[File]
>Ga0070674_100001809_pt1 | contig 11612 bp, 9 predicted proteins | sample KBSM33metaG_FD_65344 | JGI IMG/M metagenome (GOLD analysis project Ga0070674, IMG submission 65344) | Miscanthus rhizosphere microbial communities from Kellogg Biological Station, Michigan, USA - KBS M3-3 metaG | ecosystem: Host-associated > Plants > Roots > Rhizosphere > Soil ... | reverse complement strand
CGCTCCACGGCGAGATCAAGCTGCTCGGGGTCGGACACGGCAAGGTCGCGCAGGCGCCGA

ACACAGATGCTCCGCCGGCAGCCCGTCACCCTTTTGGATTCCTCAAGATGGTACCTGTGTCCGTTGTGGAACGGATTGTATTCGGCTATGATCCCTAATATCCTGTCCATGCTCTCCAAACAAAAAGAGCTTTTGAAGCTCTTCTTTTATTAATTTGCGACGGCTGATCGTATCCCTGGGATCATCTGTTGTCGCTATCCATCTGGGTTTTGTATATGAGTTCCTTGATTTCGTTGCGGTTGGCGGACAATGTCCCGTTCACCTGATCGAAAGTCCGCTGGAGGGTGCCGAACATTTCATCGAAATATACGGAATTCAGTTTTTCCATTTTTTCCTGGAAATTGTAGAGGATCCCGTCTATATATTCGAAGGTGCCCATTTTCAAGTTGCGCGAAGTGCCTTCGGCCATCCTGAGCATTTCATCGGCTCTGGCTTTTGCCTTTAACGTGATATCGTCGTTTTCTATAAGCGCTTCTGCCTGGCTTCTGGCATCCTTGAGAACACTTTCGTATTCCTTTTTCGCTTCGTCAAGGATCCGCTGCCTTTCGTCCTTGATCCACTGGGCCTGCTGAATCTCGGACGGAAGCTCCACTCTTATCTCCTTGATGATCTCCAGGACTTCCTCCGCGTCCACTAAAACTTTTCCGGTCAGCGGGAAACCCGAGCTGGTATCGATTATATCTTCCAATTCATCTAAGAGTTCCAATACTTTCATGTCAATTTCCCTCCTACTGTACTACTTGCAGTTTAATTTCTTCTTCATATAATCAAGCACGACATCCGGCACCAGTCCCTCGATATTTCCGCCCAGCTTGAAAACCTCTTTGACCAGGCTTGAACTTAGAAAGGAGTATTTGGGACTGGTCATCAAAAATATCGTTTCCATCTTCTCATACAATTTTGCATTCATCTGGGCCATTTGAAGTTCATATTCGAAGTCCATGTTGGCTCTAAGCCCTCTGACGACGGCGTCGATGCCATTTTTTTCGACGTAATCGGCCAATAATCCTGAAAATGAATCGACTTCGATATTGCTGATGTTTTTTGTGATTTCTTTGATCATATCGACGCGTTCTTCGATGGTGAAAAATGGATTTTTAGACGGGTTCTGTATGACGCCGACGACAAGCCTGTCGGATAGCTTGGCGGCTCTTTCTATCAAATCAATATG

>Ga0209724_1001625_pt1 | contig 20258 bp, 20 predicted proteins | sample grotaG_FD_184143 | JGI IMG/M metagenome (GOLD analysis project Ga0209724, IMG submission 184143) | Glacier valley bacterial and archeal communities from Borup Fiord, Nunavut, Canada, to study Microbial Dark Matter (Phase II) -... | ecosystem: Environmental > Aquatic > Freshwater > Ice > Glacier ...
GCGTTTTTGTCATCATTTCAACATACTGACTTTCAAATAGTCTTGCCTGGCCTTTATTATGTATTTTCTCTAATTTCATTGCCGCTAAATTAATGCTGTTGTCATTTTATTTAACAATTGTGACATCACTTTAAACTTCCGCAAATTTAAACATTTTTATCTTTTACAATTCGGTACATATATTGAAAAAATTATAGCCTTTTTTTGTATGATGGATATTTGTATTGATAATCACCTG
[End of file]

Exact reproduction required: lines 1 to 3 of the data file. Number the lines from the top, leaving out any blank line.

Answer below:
>Ga0070674_100001809_pt1 | contig 11612 bp, 9 predicted proteins | sample KBSM33metaG_FD_65344 | JGI IMG/M metagenome (GOLD analysis project Ga0070674, IMG submission 65344) | Miscanthus rhizosphere microbial communities from Kellogg Biological Station, Michigan, USA - KBS M3-3 metaG | ecosystem: Host-associated > Plants > Roots > Rhizosphere > Soil ... | reverse complement strand
CGCTCCACGGCGAGATCAAGCTGCTCGGGGTCGGACACGGCAAGGTCGCGCAGGCGCCGA

ACACAGATGCTCCGCCGGCAGCCCGTCACCCTTTTGGATTCCTCAAGATGGTACCTGTGTCCGTTGTGGAACGGATTGTATTCGGCTATGATCCCTAATATCCTGTCCATGCTCTCCAAACAAAAAGAGCTTTTGAAGCTCTTCTTTTATTAATTTGCGACGGCTGATCGTATCCCTGGGATCATCTGTTGTCGCTATCCATCTGGGTTTTGTATATGAGTTCCTTGATTTCGTTGCGGTTGGCGGACAATGTCCCGTTCACCTGATCGAAAGTCCGCTGGAGGGTGCCGAACATTTCATCGAAATATACGGAATTCAGTTTTTCCATTTTTTCCTGGAAATTGTAGAGGATCCCGTCTATATATTCGAAGGTGCCCATTTTCAAGTTGCGCGAAGTGCCTTCGGCCATCCTGAGCATTTCATCGGCTCTGGCTTTTGCCTTTAACGTGATATCGTCGTTTTCTATAAGCGCTTCTGCCTGGCTTCTGGCATCCTTGAGAACACTTTCGTATTCCTTTTTCGCTTCGTCAAGGATCCGCTGCCTTTCGTCCTTGATCCACTGGGCCTGCTGAATCTCGGACGGAAGCTCCACTCTTATCTCCTTGATGATCTCCAGGACTTCCTCCGCGTCCACTAAAACTTTTCCGGTCAGCGGGAAACCCGAGCTGGTATCGATTATATCTTCCAATTCATCTAAGAGTTCCAATACTTTCATGTCAATTTCCCTCCTACTGTACTACTTGCAGTTTAATTTCTTCTTCATATAATCAAGCACGACATCCGGCACCAGTCCCTCGATATTTCCGCCCAGCTTGAAAACCTCTTTGACCAGGCTTGAACTTAGAAAGGAGTATTTGGGACTGGTCATCAAAAATATCGTTTCCATCTTCTCATACAATTTTGCATTCATCTGGGCCATTTGAAGTTCATATTCGAAGTCCATGTTGGCTCTAAGCCCTCTGACGACGGCGTCGATGCCATTTTTTTCGACGTAATCGGCCAATAATCCTGAAAATGAATCGACTTCGATATTGCTGATGTTTTTTGTGATTTCTTTGATCATATCGACGCGTTCTTCGATGGTGAAAAATGGATTTTTAGACGGGTTCTGTATGACGCCGACGACAAGCCTGTCGGATAGCTTGGCGGCTCTTTCTATCAAATCAATATG